Charges Filed in “Horrific” Northeast Philly Triple Murder
In May of 2014 — a few months after three men were found brutally murdered inside a two-story house in Northeast Philadelphia — homicide detectives sat down for an interview with Quadir Jeffries, a possible suspect in the case.
The investigation had hit some roadblocks, but the detectives knew a TD Bank card that belonged to one victim, Brian Williams, had been used numerous times after his death, including once at a United Artist movie theater in Grant Plaza.
The detectives showed Jeffries a surveillance photo of him at the theater, on a day the card had been used there. He mulled it over for a second, according to a grand jury report released today, and owned up to using the card.
But he projected icy self-confidence, not panic. “So what?” he asked the investigators, according to the report. “What else do you have?”
It took nearly two years, but investigators showed Jeffries they had more than just some pixelated photos. The 24-year-old was charged today with three counts of murder, robbery and related offenses for playing a lead role in the horror show that claimed the lives of Williams, Keurlin Charles and Vagner Freemont on February 13, 2014.
Jeffries is already behind bars, having been sentenced to 20 to 40 years in prison for taking part in a violent home invasion in Hunting Park in January 2014, said District Attorney Seth Williams.
In that case, Jeffries and two other men, Alonzo Wallace and Hakim Blatch, forced their way into a 57-year-old man’s house, knocked a bedroom door off its hinges and pistol-whipped the man in the face. Another person in the house was shot by Wallace. The trio made off with cash and marijuana. (Wallace and Blatch have been sentenced to 30 to 60 years and 23 to 46 years in prison, respectively, the D.A. said today.)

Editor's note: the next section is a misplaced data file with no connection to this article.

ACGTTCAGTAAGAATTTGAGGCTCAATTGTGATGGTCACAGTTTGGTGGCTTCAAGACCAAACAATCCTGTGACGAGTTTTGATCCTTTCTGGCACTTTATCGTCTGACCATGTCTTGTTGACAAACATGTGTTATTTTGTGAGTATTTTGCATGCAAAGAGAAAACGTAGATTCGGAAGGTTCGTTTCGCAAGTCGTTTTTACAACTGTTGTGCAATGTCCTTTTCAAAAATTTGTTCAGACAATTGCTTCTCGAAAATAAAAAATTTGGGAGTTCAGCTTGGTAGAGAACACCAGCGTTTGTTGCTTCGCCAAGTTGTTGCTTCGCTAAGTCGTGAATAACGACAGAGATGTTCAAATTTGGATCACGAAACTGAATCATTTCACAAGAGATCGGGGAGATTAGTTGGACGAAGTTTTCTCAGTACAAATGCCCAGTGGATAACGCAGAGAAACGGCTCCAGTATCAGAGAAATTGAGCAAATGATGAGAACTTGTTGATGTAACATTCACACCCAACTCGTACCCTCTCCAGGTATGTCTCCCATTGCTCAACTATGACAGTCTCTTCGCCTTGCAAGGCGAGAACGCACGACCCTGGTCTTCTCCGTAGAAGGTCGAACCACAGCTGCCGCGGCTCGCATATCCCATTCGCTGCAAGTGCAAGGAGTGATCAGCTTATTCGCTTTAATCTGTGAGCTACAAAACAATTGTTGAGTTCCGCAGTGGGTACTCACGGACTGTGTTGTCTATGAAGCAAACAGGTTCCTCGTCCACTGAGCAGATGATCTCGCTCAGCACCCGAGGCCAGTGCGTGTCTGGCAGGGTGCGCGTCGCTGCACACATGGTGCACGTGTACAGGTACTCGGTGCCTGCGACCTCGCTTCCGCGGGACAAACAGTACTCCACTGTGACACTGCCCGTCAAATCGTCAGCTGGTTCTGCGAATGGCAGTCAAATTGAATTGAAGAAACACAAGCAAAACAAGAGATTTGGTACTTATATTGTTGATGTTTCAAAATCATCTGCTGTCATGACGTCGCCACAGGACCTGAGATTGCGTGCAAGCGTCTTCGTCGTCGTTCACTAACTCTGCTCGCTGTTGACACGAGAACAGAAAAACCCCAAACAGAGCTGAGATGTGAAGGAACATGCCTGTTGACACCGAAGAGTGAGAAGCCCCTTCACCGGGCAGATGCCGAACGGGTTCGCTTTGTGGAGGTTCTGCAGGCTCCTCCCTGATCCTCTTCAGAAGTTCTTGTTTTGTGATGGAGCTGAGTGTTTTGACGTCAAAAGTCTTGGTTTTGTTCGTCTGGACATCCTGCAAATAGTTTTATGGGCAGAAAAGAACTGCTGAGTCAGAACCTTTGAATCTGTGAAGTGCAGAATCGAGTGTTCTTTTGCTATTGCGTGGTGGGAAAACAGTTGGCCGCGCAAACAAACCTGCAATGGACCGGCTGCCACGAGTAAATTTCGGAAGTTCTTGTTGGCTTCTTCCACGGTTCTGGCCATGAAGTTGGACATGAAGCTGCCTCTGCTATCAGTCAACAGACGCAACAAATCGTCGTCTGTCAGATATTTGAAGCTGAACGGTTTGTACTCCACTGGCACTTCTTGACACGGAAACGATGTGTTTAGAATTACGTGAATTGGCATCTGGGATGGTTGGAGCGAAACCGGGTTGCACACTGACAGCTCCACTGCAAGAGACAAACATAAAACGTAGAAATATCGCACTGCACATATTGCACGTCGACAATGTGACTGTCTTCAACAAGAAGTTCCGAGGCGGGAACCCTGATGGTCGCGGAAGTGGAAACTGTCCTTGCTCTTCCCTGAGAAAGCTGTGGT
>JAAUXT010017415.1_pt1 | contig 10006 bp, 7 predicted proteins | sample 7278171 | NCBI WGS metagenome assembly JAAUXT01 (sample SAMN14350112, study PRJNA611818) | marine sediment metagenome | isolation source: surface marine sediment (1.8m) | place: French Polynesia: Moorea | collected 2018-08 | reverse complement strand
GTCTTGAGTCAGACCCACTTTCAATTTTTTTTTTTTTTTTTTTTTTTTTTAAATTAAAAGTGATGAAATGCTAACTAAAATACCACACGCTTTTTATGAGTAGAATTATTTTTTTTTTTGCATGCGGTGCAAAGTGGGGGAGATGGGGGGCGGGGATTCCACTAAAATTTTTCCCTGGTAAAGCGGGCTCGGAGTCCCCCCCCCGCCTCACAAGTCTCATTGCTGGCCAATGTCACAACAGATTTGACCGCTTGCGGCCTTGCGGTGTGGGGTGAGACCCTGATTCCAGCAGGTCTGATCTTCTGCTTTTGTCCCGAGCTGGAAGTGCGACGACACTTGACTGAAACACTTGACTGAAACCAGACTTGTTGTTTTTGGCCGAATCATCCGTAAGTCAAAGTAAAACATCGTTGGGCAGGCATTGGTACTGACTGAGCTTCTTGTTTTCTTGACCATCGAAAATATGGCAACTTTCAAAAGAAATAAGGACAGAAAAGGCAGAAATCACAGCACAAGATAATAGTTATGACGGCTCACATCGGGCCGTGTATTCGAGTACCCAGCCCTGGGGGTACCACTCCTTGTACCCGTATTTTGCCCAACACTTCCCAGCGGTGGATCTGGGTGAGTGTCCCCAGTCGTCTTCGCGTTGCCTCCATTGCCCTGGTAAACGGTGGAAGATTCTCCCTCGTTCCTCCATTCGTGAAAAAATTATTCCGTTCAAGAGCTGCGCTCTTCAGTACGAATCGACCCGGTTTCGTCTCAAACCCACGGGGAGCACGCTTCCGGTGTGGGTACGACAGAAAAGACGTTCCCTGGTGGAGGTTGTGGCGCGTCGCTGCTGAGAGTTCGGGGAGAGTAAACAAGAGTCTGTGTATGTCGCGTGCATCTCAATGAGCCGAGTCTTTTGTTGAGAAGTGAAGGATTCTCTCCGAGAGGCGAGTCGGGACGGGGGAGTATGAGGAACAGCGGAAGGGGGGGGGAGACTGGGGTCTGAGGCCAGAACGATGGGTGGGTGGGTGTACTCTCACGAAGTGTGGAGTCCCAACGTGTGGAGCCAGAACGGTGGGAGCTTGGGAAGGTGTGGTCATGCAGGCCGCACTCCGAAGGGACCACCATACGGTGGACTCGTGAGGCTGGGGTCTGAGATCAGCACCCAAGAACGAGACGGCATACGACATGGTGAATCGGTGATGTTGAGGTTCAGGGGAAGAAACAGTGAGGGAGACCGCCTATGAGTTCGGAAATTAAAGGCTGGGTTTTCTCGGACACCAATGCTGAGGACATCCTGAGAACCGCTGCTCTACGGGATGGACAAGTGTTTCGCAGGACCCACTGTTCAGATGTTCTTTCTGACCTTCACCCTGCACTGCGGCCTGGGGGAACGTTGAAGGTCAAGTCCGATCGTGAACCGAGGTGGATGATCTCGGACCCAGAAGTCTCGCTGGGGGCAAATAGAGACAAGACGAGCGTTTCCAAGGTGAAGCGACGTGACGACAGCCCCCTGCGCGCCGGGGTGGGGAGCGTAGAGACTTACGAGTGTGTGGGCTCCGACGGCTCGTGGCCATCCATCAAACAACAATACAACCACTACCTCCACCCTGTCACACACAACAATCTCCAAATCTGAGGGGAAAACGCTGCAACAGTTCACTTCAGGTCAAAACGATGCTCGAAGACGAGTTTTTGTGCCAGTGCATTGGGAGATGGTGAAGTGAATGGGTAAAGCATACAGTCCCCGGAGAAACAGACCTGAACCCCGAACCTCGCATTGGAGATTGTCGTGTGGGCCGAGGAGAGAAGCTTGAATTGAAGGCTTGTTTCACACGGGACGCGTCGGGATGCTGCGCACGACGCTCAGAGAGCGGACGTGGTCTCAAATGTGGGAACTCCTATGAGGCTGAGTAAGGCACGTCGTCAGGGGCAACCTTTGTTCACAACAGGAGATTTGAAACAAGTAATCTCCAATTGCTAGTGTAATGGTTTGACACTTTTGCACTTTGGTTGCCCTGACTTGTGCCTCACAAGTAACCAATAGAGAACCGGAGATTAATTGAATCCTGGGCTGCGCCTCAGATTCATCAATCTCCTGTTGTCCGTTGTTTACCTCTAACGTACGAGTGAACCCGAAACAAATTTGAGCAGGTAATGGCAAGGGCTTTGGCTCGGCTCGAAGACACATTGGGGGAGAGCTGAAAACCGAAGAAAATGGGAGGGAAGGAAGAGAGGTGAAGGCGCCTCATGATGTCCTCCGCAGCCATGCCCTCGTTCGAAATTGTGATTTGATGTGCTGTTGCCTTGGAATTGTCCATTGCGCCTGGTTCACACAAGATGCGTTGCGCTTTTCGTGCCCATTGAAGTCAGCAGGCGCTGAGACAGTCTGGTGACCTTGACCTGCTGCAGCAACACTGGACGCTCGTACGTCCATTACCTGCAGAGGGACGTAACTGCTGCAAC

Here’s why that case matters: Fired cartridge casings that were found at the scene of the Hunting Park home invasion matched fired cartridge casings that were found at the triple murder, D.A. Williams said, giving investigators one way to link Jeffries to both crimes.
But they amassed plenty more evidence. Cell phone data analyzed by a homicide detective put Jeffries near the scene of the triple slaying. And they tracked the use of Brian Williams’ TD Bank card, finding that in addition to the movie theater trip, Jeffries also used it to put money on the prison accounts of four inmates in Philadelphia through a company called Access Secure Deposit.
Jeffries initially told investigators he obtained the card from another man, but that story didn’t check out.
So what happened on the day of the murders? D.A. Williams said Jeffries and another man, Cori Thompson, went to Charles’ house on Martins Mill Road near Oxford Avenue to rob him. Charles sold marijuana from his house, the D.A. said. (Thompson was arrested in October on murder charges.)
Freemont was a family friend who worked a “9 to 5” job and simply lived in the basement, the D.A. said. Brian Williams, meanwhile, happened to stop by the house that day. He had half an ounce of marijuana in his pocket.
Freemont, 34, was found dead in a bedroom. His ankles and wrists had been bound, and he’d been shot in the head. Charles, 24, was found on a living room couch, wrists bound, shot in the head. Brian Williams, 25, was on the floor, shot in the head, neck and thigh.
Authorities noted that the killers had pressed their guns directly against the victims before pulling the trigger.
Even more chilling was an argument Jeffries and Thompson allegedly had after the murders. An associate, Tiasia Wright, was in a car with the men, and overheard Thompson say that his gun had jammed, according to the grand jury report.
“You fucking stupid,” Jeffries allegedly replied.
“What the fuck you mean, bro? It’s not my fault,” Thompson said.
“You supposed to be ready,” Jeffries said.
D.A. Williams said he put the case in the hands of an investigating grand jury “because certain witnesses were reluctant to give simple answers to simple questions.”
With both alleged killers behind bars, the D.A. said he hoped the victims’ families “will begin to receive the justice they deserve.”
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